Single molecule analysis with nanopores
Polymer translocation and sequencing
We have engineered many variants of the α-hemolysin protein pore for single molecule detection (stochastic sensing), which is effected by monitoring the modulation of an ionic current passing through a single pore. Stochastic sensing allows the analysis of a wide variety of analytes: metal cations, small organic molecules, nucleic acids, proteins, and chemicals. The spin-out company from the Bayley laboratory, Oxford Nanopore, has used this technology to sequence single molecules of DNA and RNA.
Following the success of Oxford Nanopore's MinION sequencer, we have redirected our efforts towards protein characterization, in particular the detection of post-translational modifications and alternative splicing. To pass through a nanopore, a protein must unfold so that the polypeptide chain can thread through the narrow lumen. Accordingly, this process is also revealing fundamental information about protein folding and the trafficking of proteins between compartments in cells. We are also investigating oligosaccharide transport and sequencing.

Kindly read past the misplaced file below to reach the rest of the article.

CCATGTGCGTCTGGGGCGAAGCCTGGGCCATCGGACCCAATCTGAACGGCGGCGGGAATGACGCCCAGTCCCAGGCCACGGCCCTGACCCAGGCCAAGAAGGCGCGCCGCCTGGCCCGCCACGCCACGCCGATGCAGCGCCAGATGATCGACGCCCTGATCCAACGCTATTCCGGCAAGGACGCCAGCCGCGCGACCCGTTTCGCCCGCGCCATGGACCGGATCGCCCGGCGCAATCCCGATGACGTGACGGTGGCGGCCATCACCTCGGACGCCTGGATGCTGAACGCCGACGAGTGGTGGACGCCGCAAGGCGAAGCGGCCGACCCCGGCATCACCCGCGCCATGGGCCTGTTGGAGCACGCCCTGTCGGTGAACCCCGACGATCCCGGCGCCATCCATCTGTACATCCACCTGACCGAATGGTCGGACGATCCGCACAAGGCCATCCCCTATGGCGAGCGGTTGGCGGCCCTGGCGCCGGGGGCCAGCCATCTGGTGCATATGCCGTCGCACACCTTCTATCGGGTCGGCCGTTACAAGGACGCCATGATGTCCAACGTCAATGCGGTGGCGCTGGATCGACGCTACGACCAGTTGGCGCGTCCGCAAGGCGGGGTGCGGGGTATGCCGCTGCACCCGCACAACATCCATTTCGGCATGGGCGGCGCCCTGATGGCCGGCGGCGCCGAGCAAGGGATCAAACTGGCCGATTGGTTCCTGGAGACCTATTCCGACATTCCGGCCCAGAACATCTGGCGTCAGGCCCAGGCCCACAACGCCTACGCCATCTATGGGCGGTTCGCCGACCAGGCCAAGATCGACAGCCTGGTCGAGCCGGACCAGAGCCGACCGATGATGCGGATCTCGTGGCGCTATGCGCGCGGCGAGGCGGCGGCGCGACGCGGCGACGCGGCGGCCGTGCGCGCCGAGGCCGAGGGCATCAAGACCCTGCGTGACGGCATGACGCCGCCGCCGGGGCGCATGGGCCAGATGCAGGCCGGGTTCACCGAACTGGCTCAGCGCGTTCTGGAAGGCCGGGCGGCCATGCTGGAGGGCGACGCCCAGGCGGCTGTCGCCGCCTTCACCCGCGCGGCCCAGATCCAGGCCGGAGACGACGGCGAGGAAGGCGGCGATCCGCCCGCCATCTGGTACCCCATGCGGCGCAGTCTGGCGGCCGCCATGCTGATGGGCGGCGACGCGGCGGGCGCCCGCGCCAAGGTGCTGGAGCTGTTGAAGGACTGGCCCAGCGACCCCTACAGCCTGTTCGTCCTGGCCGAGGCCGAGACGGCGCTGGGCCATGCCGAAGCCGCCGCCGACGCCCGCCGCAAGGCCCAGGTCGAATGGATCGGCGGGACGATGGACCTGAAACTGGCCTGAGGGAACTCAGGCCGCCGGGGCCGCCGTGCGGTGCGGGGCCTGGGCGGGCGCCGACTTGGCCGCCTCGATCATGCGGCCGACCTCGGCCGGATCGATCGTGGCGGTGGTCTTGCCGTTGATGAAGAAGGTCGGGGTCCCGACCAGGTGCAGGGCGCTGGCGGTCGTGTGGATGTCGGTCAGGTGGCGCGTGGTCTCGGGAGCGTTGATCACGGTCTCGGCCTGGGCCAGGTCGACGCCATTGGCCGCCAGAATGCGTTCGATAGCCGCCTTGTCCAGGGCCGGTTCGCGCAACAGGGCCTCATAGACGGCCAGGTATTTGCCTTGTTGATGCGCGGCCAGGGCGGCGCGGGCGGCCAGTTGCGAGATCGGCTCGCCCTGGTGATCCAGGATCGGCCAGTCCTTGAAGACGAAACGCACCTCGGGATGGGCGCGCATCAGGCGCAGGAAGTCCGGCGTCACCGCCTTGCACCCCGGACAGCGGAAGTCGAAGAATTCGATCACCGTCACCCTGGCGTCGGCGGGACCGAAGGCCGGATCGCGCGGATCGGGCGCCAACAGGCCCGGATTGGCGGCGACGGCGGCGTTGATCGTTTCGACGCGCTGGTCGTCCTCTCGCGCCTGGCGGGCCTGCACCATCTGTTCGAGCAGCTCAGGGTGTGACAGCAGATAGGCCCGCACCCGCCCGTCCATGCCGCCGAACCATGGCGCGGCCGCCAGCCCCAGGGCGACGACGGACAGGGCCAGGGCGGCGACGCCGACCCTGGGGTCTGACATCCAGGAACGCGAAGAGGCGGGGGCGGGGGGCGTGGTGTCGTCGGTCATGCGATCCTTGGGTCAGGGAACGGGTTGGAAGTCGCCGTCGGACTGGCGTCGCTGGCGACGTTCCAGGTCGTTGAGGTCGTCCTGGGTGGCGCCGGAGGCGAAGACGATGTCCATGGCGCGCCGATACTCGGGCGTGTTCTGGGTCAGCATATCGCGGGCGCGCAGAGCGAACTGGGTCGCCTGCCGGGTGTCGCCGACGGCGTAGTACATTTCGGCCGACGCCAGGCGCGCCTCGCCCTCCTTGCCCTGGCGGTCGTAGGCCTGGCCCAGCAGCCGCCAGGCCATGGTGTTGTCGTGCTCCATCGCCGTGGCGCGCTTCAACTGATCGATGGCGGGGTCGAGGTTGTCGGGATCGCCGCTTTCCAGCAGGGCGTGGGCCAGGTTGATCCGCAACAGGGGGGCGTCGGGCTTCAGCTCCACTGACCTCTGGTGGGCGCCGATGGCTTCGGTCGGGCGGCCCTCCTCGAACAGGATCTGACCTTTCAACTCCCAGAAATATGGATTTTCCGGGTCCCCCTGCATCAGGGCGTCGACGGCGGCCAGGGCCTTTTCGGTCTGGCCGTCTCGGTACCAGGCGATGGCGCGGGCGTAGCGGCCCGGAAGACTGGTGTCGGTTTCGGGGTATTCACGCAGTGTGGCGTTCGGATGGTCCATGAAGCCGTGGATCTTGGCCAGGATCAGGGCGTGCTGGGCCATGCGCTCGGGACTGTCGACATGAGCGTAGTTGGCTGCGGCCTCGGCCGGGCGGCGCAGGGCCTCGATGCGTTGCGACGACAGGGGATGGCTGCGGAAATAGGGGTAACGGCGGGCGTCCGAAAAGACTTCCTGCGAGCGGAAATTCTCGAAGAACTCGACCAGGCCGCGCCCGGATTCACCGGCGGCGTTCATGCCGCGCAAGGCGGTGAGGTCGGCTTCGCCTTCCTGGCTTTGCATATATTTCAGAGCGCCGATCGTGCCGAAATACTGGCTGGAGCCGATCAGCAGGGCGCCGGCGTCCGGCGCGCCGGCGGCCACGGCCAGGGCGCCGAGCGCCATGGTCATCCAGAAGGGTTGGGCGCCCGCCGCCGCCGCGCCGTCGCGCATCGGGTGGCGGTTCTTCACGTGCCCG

Rosen, C.B., Rodriguez-Larrea, D. and Bayley, H. Single-molecule site-specific detection of protein phosphorylation. Nature Biotechnology 32, 179 (2014). DOI: 10.1038/nnano.2013.22
Kong, L., Almond, A., Bayley, H. and Davis, B.G. Chemical polyglycosylation and nanolitre detection enables single-molecule recapitulation of bacterial sugar export. Nature Chemistry 8, 461 (2016). DOI: 10.1038/NCHEM.2487
Rosen, C.B., Bayley, H. and Rodriguez-Larrea, D. Free-energy landscapes of membrane co-translocational protein unfolding. Communications Biology 13, 160 (2020). DOI: 10.1038/s42003-020-0841-4
Bayley, H. Nanopore sequencing: from imagination to reality. Clinical Chemistry 61, 25 (2015). DOI:10.1373/clinchem.2014.223016